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I wrote:

We specifically define an anchor as a textual element that marks the start or end of a data region, or as a keyword or pattern within a data record that distinguishes it from the rest of the page.

I want to mean that we have a specific definition for anchor and pay attention especially to textual anchors.

What is the meaning and usage of "specifically", especially for definitions? In a dictionary I found a close definition for it as "in detailed and exact way" and the example is "I specifically asked you not to do that".

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  • Anything wrong with e.g. thefreedictionary.com/specifically ? Sep 4 '15 at 17:11
  • @NathanTuggy I can't find examples of its usage for definitions, what means "we specifically define". I added that to the question.
    – Ahmad
    Sep 4 '15 at 17:15
  • @NathanTuggy Please note, when I bring a sentence and then ask "what means X?"; I don't mean that I don't know its meaning, I want to know if I used it correctly and my sense of it is correct or not. In dictionary I found a close definition for it as "in detailed and exact way" and the example is "I specifically asked you not to do that". But that still didn't help me to know if my usage is similar or not.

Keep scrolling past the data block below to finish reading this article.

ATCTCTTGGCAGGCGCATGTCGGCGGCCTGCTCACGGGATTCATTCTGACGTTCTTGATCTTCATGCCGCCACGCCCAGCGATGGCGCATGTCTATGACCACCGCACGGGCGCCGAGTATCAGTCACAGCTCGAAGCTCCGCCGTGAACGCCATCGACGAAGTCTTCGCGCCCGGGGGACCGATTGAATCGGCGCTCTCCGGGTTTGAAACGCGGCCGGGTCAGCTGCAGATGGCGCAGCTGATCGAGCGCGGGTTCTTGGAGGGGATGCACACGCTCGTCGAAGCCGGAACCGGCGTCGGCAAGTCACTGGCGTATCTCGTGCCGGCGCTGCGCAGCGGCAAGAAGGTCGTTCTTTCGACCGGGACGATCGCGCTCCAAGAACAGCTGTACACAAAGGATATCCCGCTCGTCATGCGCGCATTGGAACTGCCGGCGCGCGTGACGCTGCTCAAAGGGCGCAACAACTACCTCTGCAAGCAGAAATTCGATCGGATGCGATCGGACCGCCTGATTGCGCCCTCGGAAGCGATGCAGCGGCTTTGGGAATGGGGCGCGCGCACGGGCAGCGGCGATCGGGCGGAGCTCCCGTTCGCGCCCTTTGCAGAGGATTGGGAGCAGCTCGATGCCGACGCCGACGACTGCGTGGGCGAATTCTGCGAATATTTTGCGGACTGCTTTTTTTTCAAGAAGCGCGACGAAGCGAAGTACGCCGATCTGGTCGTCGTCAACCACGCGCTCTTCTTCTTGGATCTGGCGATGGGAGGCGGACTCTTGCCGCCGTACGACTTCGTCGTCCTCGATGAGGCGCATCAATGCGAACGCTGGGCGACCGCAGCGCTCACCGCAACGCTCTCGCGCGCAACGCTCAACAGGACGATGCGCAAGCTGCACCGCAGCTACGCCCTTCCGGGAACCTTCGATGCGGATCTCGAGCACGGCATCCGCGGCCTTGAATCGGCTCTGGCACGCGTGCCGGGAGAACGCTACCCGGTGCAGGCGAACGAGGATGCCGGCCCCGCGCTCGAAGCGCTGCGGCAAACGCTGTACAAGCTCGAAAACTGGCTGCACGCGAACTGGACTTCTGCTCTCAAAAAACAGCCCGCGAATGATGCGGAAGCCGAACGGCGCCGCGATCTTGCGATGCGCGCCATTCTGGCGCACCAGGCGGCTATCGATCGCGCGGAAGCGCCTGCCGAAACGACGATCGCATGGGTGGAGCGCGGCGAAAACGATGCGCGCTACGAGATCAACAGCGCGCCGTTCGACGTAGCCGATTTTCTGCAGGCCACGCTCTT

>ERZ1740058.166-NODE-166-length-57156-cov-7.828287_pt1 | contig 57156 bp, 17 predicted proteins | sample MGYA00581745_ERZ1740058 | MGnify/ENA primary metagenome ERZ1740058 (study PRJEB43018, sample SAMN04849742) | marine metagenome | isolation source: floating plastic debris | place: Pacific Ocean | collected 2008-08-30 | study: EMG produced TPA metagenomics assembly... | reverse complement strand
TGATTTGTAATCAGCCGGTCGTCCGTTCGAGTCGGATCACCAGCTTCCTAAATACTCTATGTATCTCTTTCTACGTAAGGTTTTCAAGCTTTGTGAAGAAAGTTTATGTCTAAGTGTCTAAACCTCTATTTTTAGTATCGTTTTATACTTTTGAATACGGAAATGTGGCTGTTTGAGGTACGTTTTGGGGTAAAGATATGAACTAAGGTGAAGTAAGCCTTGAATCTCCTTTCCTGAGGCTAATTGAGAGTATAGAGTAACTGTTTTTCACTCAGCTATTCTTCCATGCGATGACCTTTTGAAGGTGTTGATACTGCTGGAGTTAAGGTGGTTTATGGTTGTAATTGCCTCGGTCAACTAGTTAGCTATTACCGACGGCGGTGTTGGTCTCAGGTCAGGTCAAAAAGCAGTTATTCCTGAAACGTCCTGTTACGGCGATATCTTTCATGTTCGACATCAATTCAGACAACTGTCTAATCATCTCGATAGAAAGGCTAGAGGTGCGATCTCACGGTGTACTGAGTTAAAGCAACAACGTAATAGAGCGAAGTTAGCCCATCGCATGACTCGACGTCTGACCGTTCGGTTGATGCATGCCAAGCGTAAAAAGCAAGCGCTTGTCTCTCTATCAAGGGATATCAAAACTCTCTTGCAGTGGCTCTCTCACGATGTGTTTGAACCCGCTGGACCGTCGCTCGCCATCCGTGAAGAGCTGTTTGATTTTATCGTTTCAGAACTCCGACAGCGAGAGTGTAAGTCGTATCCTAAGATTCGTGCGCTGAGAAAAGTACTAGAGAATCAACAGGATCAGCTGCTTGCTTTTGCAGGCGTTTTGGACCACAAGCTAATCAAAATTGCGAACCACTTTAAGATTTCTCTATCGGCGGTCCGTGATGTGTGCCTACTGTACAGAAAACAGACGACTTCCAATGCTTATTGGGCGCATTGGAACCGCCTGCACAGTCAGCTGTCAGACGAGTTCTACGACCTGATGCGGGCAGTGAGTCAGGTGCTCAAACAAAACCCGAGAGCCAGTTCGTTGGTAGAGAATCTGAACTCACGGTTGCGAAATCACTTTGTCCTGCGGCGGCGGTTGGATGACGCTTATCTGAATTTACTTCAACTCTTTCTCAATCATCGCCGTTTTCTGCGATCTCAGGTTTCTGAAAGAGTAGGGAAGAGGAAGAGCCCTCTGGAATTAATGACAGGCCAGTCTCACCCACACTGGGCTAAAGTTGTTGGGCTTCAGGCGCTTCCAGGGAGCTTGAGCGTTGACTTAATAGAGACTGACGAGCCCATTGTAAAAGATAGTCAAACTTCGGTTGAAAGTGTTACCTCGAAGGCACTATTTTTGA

– Ahmad
    Sep 4 '15 at 17:22
  • Is there a need to qualify the the verb "define"? What is wrong with "We define an anchor as..."? Sep 4 '15 at 18:02
  • I think the question on imkingdavid's mind as well as mine is, what is it you're trying to say that you can't say without that adverb. You say "...we have a specific definition for anchor...". If you don't use that word, would your definition be less specific somehow? Sep 4 '15 at 18:21
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I see nothing wrong with specifically, but if you want to indicate that your specific definition of "Anchor" is for an intentional reason, I would use the word explicitly instead

fully developed or formulated (an explicit plan) (an explicit notion of our objective)

This works especially well if the reason you defined Anchor the way you did was to remove vagueness or ambiguity.

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From your comment, "the example is 'I specifically asked you not to do that'," I get the impression that the example is being used as an admonishment, i.e., "anchor" was used, or might be used, for something beyond the scope of what was defined. In that case, I would agree that it was used correctly. If my understanding is correct that you're using the adverb to convey a limited scope and you're worried about it not sounding restrictive enough, then another way to give it that tone is to use its synonym, "explicit" (perhaps with some emphasis on the words that are limiting the definition to a specific case), e.g.:

We explicitly define an anchor as a textual element that marks the start or end of a data region, or as a keyword or pattern within a data record that distinguishes it from the rest of the page.

Or perhaps:

We narrowly define an anchor as a textual element that marks the start or end of a data region, or as a keyword or pattern within a data record that distinguishes it from the rest of the page.

Or:

We specifically limit the usage of an anchor to textual elements that mark the start or end of a data region, or to keywords or patterns within a data record that distinguish them from the rest of the page.

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